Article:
For thousands of years—perhaps for as long as the human race has existed—men have loved to tell tales of heroism. But man’s beliefs change concerning good and evil, honor and shame, piety and impiety; and as his ideas about the universe and his place in it shift, so do the stories he tells. So in The Iliad, Homer tells of a world filled with “The mere endless up and down, the constant aimless alternations of glory and misery, which make up the terrible phenomenon called a Heroic Age.” (Lewis 29-30.) But Virgil, seeing the rise of Augustus and the order of the young Empire, can write a poem in which the world moves from disorder to order, and his hero is filled with more purpose than Achilles could ever have known. Beowulf, however, is in another Heroic Age. From its beginning, Heorot stands “awaiting / a barbarous burning.” (Beowulf lines 82-3), and on Beowulf’s death his lordless people expect slaughter and slavery. But though Beowulf’s time has less earthly security than Virgil’s, something has changed: Christianity has come. Beowulf can be freer than Achilles, freer even than Aeneas; for Beowulf is an essentially Christian hero, with his actions informed by many circumstances around him, but acting with total free will.
Yes, fate is mentioned or assumed in Beowulf. The night before Grendel’s mother attacks Heorot, the poet says that “…one man / lay down to his rest, already marked for death.” (1240-1). But this is not a fate of the same crushing weight as that in the Greek and Roman world in which Aeneas is, from the first line, “an exile driven on by Fate” (Virgil 1.1); this in Beowulf is heavy too, but it is the inevitability of the real, of what does happen, not of what must happen. Unforseen tragedy comes to man, the outcome of battle is incalculable, and all chances rest in the hand of God; but chances and choices are real.
It is also true that the lordship of God is often proclaimed in the poem, and the poet and Beowulf himself give God credit for victories. But this is a Christian, and not a pagan, lordship of God. In The Iliad and The Aeneid, the gods sit in conference deciding the fates of men, or individually wreak their will on those they love or hate. As Achilles says, “So the immortals spun our lives that we, we wretched men / live on to bear such torments—the gods live free of sorrows.” (Homer 42.613-14) In Beowulf, the characters are quick to give thanks where any humble Christian must: as Hrothgar says after Grendel’s death, “First and foremost, let the Almighty Father / be thanked for this sight.” (927-8). Yet a few lines later, the King says:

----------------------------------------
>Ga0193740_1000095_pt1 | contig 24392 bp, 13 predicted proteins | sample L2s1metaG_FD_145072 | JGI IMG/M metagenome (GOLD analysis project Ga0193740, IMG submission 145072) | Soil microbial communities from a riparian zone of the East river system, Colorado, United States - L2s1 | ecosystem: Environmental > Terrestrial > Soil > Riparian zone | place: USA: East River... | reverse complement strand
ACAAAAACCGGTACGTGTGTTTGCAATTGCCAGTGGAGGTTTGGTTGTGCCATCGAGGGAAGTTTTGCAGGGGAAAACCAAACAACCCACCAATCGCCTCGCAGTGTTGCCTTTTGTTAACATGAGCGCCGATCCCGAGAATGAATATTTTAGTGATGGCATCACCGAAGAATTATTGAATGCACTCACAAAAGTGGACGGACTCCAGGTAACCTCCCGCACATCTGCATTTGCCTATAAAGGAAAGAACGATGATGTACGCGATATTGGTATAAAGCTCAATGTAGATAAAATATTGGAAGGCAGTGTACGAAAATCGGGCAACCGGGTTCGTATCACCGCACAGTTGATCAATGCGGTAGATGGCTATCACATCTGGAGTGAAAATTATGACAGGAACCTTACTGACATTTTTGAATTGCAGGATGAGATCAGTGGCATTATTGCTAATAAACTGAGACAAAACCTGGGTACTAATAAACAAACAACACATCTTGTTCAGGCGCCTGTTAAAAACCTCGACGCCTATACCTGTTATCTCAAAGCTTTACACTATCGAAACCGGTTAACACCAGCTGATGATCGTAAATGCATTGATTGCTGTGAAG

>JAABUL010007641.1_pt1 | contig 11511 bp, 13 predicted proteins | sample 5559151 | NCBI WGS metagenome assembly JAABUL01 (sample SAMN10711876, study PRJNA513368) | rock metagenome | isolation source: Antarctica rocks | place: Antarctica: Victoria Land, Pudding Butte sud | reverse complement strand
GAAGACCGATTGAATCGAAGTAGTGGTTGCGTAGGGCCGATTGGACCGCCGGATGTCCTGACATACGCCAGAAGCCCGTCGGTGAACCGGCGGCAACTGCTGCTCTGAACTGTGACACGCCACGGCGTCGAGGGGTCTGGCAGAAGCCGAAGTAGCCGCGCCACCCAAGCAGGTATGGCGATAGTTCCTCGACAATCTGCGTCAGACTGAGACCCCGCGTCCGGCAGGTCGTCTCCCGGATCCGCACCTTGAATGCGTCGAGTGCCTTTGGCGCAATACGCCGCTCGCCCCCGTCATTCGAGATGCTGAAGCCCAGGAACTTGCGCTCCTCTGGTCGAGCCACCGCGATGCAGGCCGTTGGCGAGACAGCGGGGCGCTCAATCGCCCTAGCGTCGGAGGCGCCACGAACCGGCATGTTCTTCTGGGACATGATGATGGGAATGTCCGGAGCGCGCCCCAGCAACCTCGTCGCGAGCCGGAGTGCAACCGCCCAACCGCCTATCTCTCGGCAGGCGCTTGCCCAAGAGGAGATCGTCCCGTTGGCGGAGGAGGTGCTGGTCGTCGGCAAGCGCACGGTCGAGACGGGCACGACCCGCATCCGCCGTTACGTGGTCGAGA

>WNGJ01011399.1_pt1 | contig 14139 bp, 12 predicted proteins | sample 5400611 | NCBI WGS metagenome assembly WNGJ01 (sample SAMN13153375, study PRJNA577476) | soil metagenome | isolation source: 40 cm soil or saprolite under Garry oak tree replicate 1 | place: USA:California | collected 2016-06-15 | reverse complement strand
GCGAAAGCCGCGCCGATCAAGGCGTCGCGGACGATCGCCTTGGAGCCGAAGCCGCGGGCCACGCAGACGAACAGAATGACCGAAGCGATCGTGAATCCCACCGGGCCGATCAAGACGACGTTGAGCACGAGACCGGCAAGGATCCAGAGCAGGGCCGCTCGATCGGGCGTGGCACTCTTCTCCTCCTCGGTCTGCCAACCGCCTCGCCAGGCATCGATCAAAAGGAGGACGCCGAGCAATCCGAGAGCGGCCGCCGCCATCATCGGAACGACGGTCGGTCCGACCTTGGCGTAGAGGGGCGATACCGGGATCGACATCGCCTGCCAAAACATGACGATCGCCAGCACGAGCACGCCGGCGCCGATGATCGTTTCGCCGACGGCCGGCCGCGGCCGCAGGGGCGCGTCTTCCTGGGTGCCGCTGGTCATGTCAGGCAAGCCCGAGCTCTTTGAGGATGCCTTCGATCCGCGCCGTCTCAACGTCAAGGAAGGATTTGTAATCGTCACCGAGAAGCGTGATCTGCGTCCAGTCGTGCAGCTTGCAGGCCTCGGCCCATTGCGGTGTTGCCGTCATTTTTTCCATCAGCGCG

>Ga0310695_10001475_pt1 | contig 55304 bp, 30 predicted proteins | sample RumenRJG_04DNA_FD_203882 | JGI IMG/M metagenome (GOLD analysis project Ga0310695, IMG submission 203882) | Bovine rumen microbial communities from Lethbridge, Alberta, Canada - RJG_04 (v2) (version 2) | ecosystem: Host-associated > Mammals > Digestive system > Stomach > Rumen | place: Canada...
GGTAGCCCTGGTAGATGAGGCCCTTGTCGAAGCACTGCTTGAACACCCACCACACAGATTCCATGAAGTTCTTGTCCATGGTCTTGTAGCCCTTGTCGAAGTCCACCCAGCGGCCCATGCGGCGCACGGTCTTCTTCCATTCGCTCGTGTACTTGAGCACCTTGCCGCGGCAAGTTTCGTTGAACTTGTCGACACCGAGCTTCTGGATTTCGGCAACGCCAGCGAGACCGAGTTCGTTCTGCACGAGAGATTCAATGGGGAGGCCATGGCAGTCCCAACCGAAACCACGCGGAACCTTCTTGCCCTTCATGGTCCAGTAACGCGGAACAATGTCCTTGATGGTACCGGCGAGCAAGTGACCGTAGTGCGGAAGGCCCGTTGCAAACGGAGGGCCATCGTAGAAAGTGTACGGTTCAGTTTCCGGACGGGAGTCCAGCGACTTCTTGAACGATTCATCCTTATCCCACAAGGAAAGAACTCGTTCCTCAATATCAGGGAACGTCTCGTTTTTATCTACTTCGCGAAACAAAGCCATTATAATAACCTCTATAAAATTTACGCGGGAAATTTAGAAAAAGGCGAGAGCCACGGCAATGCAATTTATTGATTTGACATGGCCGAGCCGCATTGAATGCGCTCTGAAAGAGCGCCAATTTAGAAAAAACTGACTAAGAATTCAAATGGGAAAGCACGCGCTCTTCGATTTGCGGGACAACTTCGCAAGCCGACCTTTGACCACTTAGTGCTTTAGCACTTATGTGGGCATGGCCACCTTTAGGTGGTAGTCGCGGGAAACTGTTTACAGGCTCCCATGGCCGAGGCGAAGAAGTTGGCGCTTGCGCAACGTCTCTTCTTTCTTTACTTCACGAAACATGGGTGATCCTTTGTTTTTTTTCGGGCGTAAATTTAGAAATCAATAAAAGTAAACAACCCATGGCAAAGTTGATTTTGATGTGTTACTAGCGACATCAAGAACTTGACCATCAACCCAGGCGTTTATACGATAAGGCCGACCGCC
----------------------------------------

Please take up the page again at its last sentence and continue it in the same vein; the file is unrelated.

“…now a man,
with the Lord’s assistance, has accomplished something
none of us could manage before now
for all our efforts.” (938-41)
“A man, with the Lord’s assistance”: this is the Christian philosophy of battle. It is this St. Thomas Aquinas writes of, when he says, “Those words of the apostle are not to be taken as though man does not wish or does not run of his free-will, but because the free-will is not sufficient thereto unless it be moved and helped by God.” (298)
But to be helped by God does not mean that Beowulf is not independent, and though helped by the true God he receives no security of victory from Him, like the great founder of Rome, who, under Zeus and Venus, is given a promise. He will have much trouble and a long voyage, Creusa’s ghost tells him, but will at last find Italy. “There great joy and a kingdom / are yours to claim, and a queen to make your wife.” (Virgil 2.971-2) Aeneas will suffer much, need much courage, and face very hard choices; his path is harsher than Beowulf’s; and yet he knows what lies at its end. Beowulf does not. As Chesterton writes, “…if he fail or if he win / To no good man is told.” (12). Beowulf can speak from a position of real ignorance, and thus real choice and courage, when he makes his formal boast before fighting Grendel: “…I shall fulfil that purpose, / prove myself with a proud deed / or meet my death here in the mead-hall.” (636-8)
All through the poem, indeed, it is clear that Beowulf is a free agent. He is neither manipulated or ordered about as the heroes of the pagan epics are nor under a tyranny of his own independence, but stands in the freedom only the true God gives. As King Alfred tells Guthrum,
“When God put man in a garden
He girt him with a sword,
And sent him forth a free knight,
That might betray his lord;” (Chesterton 43)
But the free knight Beowulf does not betray his lord; neither in heaven nor on earth; neither under Hygelac, nor abroad serving Hrothgar; not even when he is offered the throne and chooses instead to guard it for the young boy who is the rightful heir. He can say with the Psalmist, “The Lord is my helper and my protector: in him hath my heart confided, and I have been helped.” (Ps. 27:7). Yet at the same time, his choices are his own, for good and not evil, for honor and not shame, for piety and not pride. Beowulf is a Christian, and a free man.
Aquinas, Thomas, Summa of the Summa. Edited and annotated by Peter Kreeft, Ignatius Press, 1990
Beowulf. Translated by Seamus Heaney, W. W. Norton & Company, 2000.
Chesterton, G. K., The Ballad of the White Horse. John Lane Company, 1911.
Homer, The Iliad. Translated by Robert Fagles, Penguin Classics, 1990.
Lewis, C. S., A Preface to Paradise Lost. Oxford UP, 1942.
Virgil, The Aeneid. Translated by Robert Fagles, Viking, 2006.